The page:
Blue Days of December

I am in a “blue” mood — dark blue as can be. That is to be expected. It happens every year. It is December, the month of traditional holidays and the month when I get my dose of the traditional blues! Yes, I know it is pretty common — many people get the blues around Christmas for a variety of reasons — mine are caused by nostalgia. I am wrapped in it like in that dark blue fluffy tissue which comes with other colorful tissues for stuffing gift boxes and bags.

For some years it was nostalgia for my native Poland and my family there. Since I moved to Tucson I have an additional one — a nostalgia for Massachusetts, specifically for Boston and Cape Cod. I miss my good, long term friends — who through the years became my extended family — whose children grew up with mine, went to school, graduated and flew into the world.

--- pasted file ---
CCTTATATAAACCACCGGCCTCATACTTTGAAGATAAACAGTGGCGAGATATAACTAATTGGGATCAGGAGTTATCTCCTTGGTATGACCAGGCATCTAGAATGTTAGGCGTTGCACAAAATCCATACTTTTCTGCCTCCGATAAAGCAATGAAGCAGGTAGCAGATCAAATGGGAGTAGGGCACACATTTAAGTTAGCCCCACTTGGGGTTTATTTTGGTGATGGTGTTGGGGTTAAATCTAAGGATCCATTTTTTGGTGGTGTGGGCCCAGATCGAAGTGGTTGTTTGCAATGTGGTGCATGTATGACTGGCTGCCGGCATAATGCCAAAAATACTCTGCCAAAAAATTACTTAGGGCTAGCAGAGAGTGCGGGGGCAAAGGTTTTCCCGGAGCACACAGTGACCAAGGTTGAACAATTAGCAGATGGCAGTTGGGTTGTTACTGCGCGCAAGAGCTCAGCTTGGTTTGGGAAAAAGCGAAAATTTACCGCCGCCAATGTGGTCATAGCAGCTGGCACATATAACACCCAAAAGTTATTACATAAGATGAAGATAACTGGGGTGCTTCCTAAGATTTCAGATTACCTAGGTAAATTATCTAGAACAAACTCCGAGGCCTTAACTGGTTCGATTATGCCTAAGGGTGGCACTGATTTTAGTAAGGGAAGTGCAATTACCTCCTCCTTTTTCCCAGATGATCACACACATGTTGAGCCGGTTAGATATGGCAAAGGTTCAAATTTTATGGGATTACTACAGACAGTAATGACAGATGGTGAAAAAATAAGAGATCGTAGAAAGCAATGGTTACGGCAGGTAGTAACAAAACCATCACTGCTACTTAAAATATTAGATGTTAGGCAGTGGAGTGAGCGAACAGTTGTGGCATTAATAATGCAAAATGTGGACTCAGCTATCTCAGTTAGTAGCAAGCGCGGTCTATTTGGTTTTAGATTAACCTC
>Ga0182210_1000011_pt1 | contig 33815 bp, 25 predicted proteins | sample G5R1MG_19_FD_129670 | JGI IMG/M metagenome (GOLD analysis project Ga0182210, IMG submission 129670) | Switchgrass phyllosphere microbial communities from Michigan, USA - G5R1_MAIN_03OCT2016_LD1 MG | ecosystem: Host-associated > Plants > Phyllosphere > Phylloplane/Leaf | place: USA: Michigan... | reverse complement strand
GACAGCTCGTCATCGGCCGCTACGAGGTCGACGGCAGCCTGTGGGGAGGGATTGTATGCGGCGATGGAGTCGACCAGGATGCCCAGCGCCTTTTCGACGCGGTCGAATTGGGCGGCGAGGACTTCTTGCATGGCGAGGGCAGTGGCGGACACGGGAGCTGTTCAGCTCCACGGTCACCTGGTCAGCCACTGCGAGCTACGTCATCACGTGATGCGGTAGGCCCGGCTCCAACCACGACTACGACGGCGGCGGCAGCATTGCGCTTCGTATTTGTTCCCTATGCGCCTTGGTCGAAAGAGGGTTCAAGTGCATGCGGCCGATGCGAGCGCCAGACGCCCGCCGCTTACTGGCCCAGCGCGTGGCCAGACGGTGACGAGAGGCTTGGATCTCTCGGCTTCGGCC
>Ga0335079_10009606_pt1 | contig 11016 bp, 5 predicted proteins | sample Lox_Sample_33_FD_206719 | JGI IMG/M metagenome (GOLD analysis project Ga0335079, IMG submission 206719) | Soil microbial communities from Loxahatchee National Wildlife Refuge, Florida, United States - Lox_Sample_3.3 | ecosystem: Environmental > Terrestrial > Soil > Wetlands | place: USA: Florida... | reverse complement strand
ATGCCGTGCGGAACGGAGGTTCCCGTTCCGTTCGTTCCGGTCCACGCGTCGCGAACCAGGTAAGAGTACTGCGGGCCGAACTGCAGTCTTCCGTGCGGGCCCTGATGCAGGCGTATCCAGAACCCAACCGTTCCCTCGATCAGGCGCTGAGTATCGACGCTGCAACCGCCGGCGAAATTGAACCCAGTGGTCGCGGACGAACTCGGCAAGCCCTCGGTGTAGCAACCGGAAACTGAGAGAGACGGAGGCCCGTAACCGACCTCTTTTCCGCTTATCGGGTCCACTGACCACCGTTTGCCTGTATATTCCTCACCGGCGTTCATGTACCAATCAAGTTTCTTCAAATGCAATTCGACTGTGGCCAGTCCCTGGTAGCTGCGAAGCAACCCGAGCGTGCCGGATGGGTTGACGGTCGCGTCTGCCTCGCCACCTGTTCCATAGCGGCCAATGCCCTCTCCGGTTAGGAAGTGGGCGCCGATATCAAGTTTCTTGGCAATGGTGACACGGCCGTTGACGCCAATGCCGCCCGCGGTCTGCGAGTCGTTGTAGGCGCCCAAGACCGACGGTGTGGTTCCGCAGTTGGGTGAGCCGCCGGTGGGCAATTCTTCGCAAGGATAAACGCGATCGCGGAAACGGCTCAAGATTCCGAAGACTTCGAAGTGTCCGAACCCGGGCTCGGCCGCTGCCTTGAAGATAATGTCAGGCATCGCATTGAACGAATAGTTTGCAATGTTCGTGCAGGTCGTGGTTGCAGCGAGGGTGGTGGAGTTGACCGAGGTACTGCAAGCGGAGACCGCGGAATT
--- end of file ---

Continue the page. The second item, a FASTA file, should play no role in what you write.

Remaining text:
This double-dose nostalgia intensified for me in recent years — my parents are no longer waiting for me in Warsaw…only their graves. Of course some friends and members of the family are still there, but somehow after my mother’s death I can’t gather any excitement for going there. Well, maybe next year….

Christmas card from Poland Polish paper-cut tree (Wycinanka)

I will always miss the Christmas cards that my mom wrote. She made sure that they would arrive on time, because she always included in them a traditional Polish oplatek — a thin wafer that symbolizes bread to be shared with others at the Christmas Eve table.

I truly love living in Tucson with its warmth and blue skies, but at this time of year I can’t help but miss pine trees and the little chill that makes us sit at the fireplace and sip warm apple cider or red wine. Mostly I miss the traditional Christmas Eve, the aura of it, the anticipation, the charm, and the magic of the traditional Christmas carols. I believe some things that we learn to love as children stay with us forever.